According to Monticello’s Thomas Jefferson Encyclopedia, Jefferson was deeply interested, though skeptical, of medicine. Despite his skepticism, he was an early advocate smallpox inoculation. Also, he actively developed medical education, supported measures for public health, and encouraged scientific research supported by the government without policy intervention. Jefferson was known to suffer from chronic headaches early in his life and later on was bothered by rheumatism.

Monticello: Medicine Contributions of Thomas Medicine to American Medicine

John and Abigail Adams

In 1776 the American colonies were fighting more than the British. A horrendous smallpox epidemic was brutalizing the Boston area. At the time, the smallpox inoculation was highly controversial. Abigail Adams made the agonizing decision to have her four children inoculated against the deadly disease. All of the children had some reaction to the procedure, ranging from mild to an extensive eruption, yet everyone recovered. John Adams would go on to become the second president of the United States and their eldest son, John Quincy Adams, became the nation’s sixth president.

Abigail Adams, Smallpox, and the Spirit of 1776

Benjamin Franklin

Inventor, author, businessman, politician, diplomat and all-around visionary, Benjamin Franklin’s influence extended to medicine as well. Franklin had a role in the development of the first medical school in the United States. He understood how the common cold was passed from person to person. He correctly understood the nature of psoriasis and was aware of the placebo effect. He also identified the dangers of lead. Franklin put his innovative mind to work and devised a flexible urethral catheter.

On exhibit @Miner: Mental Health Portraits by Charmaine Wheatley

June 5, 2017

Be honest.

What words came to your mind when you read the title of this exhibit?

Maybe gloomy, depressing, boring?

Well, get ready to be surprised.

Because the exhibit is intimate, playful, spontaneous, and colorful.

Charmaine Wheatley is artist-in-residence at University of Rochester Medical Center. Her goal is to shift perceptions around mental illness. Through her art, Charmaine encourages understanding and provides hope to those who struggle. No labels; no condemnations; no stigma.

Wheatley’s portraits are a breath of fresh air. Her work is informal and intuitive. Each drawing is a pocket-sized 4” x 7-3/8.” She uses watercolor, ink, gel pen, graphite, and gouache on paper.

Artist's studio

“De-stigmatizing happens through humanizing,” says Wheatley. So each portrait sitting involves an open-hearted discussion about living with the challenges of mental illness. Fragments of conversations are integrated within the portrait to create the final piece.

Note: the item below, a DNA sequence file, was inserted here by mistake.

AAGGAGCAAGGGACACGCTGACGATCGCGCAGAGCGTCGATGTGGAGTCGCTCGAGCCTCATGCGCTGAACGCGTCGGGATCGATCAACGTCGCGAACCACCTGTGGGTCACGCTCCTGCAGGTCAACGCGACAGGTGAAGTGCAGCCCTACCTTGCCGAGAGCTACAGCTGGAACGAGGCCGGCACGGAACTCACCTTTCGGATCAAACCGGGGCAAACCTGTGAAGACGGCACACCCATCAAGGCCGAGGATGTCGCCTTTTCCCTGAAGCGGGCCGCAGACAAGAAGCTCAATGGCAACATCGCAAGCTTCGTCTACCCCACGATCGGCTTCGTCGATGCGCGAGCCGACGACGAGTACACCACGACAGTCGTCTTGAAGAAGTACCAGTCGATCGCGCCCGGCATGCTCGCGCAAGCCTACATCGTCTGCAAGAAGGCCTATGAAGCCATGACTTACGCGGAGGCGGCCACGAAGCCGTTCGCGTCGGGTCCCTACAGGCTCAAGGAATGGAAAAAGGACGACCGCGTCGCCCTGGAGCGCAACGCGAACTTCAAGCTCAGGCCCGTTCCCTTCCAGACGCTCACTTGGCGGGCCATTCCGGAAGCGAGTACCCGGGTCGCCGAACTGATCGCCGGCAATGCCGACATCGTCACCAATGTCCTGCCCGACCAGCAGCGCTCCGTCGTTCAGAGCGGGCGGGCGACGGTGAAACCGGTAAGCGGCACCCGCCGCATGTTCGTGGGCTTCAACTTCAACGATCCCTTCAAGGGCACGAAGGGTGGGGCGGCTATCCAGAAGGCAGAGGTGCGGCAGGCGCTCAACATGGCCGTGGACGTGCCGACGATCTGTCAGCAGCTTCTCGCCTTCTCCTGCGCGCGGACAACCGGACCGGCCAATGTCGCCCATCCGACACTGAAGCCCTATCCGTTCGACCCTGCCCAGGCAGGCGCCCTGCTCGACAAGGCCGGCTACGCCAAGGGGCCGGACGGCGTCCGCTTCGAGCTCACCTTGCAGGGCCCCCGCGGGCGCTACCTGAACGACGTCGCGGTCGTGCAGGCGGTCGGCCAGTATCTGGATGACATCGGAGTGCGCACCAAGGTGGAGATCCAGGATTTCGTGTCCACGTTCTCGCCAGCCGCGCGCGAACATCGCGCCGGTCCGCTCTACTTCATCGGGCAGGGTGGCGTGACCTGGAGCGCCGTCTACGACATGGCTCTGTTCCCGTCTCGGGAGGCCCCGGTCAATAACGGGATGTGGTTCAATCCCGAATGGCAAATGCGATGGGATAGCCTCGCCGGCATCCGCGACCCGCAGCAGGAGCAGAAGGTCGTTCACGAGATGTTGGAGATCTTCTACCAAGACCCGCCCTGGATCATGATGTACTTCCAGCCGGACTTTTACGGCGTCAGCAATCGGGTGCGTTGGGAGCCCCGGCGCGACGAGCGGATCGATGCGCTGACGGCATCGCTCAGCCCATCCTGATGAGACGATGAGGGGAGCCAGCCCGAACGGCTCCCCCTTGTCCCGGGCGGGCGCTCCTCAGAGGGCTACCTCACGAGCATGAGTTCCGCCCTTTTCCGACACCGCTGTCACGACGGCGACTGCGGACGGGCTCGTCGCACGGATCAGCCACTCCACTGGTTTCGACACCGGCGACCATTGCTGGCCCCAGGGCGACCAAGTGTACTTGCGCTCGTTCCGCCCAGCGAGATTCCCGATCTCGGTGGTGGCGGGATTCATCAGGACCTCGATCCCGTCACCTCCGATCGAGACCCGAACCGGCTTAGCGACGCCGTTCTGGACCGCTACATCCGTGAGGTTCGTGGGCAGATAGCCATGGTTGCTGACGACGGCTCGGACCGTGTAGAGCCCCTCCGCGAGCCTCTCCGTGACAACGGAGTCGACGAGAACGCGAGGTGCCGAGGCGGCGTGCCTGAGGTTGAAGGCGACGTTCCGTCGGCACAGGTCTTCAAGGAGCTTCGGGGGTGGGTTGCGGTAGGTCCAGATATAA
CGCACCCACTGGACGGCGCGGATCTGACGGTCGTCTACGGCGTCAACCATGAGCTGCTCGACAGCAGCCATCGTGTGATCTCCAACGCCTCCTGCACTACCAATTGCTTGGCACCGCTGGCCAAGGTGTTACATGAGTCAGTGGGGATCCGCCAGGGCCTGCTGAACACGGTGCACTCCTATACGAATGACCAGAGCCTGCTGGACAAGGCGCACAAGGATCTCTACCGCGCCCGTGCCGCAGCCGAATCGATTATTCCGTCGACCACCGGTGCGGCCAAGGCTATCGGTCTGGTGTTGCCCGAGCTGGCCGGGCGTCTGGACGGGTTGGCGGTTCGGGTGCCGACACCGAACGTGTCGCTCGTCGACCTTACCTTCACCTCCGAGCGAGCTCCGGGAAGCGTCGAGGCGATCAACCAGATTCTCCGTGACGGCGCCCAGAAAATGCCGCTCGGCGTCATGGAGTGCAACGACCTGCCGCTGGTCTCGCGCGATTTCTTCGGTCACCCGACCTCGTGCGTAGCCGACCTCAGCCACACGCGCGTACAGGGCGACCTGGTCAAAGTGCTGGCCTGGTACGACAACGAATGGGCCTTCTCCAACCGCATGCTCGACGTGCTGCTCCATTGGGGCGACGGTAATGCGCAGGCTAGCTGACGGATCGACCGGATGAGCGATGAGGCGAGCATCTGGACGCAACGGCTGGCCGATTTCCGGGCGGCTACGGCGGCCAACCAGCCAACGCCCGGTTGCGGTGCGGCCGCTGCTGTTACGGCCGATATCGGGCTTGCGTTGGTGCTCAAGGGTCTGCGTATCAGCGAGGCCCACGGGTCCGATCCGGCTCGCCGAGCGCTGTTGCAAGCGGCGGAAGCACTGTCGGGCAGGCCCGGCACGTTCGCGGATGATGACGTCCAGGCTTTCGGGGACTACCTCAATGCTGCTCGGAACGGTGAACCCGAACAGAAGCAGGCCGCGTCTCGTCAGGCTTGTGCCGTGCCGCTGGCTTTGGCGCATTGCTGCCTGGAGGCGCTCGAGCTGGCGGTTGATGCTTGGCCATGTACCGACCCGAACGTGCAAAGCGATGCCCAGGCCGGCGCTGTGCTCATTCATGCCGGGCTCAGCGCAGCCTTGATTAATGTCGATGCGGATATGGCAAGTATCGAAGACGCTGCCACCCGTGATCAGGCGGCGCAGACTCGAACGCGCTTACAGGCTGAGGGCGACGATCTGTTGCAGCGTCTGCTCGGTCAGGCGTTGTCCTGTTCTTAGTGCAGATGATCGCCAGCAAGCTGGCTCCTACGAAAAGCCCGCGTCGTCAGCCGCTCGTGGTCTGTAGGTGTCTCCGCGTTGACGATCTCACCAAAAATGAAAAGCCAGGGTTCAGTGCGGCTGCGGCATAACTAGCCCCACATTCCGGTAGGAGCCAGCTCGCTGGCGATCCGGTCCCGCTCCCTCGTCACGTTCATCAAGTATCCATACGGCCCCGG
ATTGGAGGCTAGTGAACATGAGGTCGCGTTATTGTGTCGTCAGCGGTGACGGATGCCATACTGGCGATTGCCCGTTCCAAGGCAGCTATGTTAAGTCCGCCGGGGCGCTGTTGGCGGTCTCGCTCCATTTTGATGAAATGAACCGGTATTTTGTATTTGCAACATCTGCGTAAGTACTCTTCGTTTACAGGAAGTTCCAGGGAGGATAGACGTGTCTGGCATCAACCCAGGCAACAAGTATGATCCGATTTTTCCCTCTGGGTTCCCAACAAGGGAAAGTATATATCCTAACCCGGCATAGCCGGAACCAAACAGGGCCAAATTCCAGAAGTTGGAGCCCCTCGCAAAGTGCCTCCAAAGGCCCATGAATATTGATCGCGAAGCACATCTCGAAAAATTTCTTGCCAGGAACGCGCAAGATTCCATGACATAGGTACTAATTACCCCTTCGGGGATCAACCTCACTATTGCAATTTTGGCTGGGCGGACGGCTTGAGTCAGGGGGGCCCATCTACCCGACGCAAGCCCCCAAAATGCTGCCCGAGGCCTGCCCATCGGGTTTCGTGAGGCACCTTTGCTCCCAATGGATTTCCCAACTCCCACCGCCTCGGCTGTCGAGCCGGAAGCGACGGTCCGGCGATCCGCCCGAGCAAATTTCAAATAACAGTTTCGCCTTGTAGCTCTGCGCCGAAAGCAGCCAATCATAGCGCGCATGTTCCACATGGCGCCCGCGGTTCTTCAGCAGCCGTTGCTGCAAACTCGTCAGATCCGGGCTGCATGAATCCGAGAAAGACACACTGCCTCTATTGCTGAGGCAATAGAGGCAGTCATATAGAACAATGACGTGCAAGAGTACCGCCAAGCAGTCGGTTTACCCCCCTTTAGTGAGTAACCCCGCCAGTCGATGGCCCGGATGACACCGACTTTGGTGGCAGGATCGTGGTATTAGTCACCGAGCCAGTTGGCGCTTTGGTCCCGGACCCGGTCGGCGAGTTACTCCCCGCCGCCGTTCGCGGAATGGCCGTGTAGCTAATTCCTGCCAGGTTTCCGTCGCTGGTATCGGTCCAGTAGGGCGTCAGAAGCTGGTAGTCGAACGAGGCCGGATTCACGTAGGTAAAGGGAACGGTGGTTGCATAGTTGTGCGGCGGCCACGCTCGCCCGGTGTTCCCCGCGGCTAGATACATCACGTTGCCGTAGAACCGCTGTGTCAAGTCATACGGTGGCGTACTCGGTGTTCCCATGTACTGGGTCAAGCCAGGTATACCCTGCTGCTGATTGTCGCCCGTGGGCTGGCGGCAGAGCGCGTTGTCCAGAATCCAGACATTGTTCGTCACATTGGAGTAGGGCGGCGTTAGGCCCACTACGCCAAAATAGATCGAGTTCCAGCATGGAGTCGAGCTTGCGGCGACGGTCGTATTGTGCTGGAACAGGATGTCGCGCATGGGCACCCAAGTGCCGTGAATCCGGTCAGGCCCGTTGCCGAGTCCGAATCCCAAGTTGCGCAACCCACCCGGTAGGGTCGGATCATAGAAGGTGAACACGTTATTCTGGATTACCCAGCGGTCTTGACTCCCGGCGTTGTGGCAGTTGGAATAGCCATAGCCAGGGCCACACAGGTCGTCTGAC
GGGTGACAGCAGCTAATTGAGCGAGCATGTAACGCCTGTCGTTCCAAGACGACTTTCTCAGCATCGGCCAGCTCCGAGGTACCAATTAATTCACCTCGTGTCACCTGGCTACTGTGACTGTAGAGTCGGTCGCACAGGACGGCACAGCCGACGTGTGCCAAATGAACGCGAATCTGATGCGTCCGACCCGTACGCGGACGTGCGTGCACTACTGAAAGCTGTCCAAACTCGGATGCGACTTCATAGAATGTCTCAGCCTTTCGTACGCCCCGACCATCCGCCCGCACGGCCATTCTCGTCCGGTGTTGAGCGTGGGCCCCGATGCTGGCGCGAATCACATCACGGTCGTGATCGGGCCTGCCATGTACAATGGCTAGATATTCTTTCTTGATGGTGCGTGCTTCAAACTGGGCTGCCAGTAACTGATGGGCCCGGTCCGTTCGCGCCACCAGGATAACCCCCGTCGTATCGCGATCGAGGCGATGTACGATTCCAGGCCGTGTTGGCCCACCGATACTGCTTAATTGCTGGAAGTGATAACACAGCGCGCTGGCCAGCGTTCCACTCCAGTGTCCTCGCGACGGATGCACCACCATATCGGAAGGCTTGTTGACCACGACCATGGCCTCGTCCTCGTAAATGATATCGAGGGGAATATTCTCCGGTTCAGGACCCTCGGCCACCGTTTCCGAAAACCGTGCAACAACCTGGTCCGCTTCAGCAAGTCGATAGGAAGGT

Sitters include people from University of Rochester, Strong Ties, Strong Recovery, Creative Wellness Opportunities, and St. Joseph’s Neighborhood Center. They include people experiencing mental health challenges themselves, and/or professionals actively engaged in helping others, like psychiatrists, mental health activists, peer advocates, counselors, and nurses.

After July 1, 2017, Wheatley will shift her focus to the HIV/AIDS community of Rochester.

For more information about the project, visit

About the artist: Since graduating from the Nova Scotia College of Art and Design, Wheatley has received grants from the Canada Council for the Arts; Arts Nova Scotia; and Arts Newfoundland Labrador. During her on-going artist residency at the Isabella Stewart Gardner Museum in Boston, she sat in the “Living Room” with museum patrons and employees. An installation of 104 of these portraits is on the view at the museum. Recent related portrait work includes two artist residencies with senior centers in Brooklyn in 2016 (Krakus Senior Center in Greenpoint; and the Hope Gardens Community Center in Bushwick).


Edward G. Miner Library is open Monday-Friday, 7:30 a.m. to 8 p.m.; Saturday and Sunday, 10 a.m. to 8 p.m.

Posted by Susan Andersen

Computing Center closed on weekends starting 6/3/17.

June 2, 2017

Starting June 3, our Computing Center will have new hours:

• OPEN: Monday-Friday, 7:30 a.m. to 8 p.m.
• CLOSED: Saturday and Sunday.

Does the weekend closing affect you?

Because when it comes to service, our aim is to solve your problems quickly and easily. We’re dedicated to doing the right thing, and we take our commitments seriously.

So, let us know.  Is this a downright disaster, a tad inconvenient, or really no big deal?

• Use the online survey available at
• Use the Ask A Librarian link on our website to send us a question or comment.
• Stop by and talk to one of our Answer Desk professionals.